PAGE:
33 View it as Income Property  Melding of all the methods above  Internal rate of return (IRR) considers everything  Cash flow  Allows you to assume % increases in revenues and expenses  Appreciation  Allows you to assume net cash in a sale down the road  Taxes  Income tax  Capital Gains  Recapture  Alternative investments. IRR allows you to assume a reinvestment rate of return on cash flows

34 The Process of Valuation  Use house-like valuation to eliminate obvious clunkers  Evaluate the income stream  Use GRM and CAP rates to further refine whether you even want to spend more time on the deal and to get closer on price  Use business-like methods to refine further and to decide whether the investment meets your criteria.  Use IRR to determine property’s value to you and to prepare presentation materials for your lenders.

35 What next? Expanding your holdings.  Can use IRR methods to calculate your current IRR on existing investments  Look at the rate of return curve  Sell, trade, or refinance when the IRR drops below what you can get on new deals  This method can work to help convince sellers that it’s OK to sell.  Refinance and pull cash out of the deals— this is the only place where GRQ concepts really apply.  Consider 1031 exchanges rather than sales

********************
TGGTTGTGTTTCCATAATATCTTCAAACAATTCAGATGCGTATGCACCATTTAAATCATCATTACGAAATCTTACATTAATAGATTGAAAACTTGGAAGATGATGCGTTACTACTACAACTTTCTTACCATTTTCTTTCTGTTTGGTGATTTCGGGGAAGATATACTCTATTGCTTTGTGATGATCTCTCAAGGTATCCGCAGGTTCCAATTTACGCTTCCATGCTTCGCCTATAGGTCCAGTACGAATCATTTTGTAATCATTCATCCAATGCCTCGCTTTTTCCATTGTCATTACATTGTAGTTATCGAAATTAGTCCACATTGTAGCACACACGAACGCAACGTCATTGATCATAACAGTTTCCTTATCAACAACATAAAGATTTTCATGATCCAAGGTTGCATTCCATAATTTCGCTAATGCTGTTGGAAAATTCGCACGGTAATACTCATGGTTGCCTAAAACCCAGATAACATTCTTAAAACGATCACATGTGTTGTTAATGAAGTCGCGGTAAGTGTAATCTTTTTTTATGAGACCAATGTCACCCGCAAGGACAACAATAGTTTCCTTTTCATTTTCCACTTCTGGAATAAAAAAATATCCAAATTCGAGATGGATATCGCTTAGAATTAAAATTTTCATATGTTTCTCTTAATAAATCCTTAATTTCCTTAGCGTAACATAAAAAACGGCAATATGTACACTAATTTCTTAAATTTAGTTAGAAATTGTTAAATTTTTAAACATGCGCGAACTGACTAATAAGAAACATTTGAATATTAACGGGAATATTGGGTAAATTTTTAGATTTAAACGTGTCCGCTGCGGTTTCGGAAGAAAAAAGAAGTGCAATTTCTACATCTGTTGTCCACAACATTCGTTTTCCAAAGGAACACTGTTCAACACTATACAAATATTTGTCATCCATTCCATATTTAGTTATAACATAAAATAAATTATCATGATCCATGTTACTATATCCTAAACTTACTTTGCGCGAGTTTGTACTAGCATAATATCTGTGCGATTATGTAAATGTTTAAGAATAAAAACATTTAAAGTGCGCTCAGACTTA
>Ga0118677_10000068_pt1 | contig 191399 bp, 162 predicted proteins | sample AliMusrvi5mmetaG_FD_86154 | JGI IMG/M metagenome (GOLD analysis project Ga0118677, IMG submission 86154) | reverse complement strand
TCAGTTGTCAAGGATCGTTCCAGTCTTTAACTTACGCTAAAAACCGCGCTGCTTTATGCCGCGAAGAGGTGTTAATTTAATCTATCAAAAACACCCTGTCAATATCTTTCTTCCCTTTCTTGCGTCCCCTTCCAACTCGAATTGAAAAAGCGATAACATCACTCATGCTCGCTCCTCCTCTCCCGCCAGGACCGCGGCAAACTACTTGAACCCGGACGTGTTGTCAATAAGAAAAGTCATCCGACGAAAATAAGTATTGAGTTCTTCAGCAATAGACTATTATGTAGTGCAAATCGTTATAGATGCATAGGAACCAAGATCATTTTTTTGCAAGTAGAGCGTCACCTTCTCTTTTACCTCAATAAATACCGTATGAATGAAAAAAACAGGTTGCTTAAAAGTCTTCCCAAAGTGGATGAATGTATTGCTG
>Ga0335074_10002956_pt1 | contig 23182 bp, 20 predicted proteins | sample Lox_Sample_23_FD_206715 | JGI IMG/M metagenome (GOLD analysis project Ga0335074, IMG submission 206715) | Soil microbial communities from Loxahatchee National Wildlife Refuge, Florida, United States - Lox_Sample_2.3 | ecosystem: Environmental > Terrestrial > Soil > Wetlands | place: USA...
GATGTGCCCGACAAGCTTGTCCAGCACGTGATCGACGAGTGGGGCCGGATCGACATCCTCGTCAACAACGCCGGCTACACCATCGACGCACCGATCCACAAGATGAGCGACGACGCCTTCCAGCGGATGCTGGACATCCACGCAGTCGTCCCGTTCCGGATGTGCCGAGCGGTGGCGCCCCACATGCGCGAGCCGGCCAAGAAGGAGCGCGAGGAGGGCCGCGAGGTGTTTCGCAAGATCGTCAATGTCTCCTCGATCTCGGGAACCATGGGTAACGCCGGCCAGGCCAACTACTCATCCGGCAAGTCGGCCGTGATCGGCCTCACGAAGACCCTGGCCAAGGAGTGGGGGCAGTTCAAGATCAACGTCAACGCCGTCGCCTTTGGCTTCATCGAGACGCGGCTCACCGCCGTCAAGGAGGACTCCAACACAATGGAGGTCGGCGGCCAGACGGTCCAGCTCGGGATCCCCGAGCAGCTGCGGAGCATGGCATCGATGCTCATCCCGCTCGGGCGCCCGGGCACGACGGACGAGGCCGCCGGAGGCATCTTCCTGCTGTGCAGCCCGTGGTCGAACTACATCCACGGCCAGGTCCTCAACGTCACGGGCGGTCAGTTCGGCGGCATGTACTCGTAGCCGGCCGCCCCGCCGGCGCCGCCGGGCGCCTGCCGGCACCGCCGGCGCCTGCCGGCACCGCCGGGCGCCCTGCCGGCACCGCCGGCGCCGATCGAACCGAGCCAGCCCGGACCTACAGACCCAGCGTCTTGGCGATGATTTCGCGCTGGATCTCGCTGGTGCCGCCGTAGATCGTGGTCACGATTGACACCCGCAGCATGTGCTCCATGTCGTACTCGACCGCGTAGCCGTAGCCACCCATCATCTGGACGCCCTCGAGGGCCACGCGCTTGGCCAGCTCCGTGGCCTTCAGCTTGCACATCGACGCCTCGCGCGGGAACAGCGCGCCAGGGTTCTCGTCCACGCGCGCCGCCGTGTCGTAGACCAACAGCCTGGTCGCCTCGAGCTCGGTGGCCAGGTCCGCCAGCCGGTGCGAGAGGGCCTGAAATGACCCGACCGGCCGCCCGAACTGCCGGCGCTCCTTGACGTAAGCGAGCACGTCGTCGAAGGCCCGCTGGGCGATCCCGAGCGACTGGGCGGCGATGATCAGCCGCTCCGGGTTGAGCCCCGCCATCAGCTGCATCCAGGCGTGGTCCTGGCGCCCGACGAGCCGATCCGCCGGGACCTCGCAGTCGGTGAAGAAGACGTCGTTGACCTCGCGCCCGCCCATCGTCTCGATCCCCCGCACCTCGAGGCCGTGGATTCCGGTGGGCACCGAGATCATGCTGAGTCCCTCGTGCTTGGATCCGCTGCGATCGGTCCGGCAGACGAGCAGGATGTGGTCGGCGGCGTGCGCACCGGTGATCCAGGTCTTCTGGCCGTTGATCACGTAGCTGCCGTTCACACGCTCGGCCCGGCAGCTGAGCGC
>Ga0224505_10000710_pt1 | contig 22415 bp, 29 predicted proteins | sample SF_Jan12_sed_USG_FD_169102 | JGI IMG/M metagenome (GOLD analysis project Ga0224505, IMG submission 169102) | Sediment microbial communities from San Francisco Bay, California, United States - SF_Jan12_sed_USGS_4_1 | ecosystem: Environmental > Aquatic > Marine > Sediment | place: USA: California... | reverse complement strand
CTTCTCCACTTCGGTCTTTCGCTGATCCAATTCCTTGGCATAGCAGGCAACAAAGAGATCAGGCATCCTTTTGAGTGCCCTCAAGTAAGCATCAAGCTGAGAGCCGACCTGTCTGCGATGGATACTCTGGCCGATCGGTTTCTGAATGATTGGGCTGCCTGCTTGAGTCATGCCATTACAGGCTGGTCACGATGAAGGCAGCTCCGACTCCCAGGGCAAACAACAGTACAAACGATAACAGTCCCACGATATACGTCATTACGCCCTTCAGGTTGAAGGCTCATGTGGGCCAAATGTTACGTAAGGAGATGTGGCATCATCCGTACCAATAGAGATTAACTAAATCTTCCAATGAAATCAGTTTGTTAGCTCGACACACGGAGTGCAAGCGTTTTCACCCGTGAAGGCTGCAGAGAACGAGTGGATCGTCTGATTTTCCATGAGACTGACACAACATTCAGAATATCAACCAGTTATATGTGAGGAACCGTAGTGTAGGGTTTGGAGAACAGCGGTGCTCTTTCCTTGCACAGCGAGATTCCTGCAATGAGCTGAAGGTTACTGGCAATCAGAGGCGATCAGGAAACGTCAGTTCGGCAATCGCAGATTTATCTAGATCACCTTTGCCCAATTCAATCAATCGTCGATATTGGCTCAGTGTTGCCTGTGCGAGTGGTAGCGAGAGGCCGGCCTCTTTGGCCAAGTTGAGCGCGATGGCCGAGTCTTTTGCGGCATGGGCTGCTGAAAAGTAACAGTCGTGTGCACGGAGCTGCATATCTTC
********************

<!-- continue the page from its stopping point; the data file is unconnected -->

36 Summary  Do it NOW. How long do you plan to live?  Forget everything you learned in television seminars  Develop a method that works for you and then stick with it. This is business, not emotion.  You’re not looking to LIVE here. You’re looking to cash the checks from others who live here.  Remember, not every at-bat is a home run. If you only swing at home run balls, you’ll miss a lot of singles, doubles, and triples.

37 For more information  Joe Lumbley  Monte Self  Thanks for your time. Hope you gained something from this presentation!


Download ppt "Income Property Survival Guide Joe Lumbley, President JP Lumbley & Associates, LLC www.dallasincomeproperties.com."

Similar presentations


Ads by Google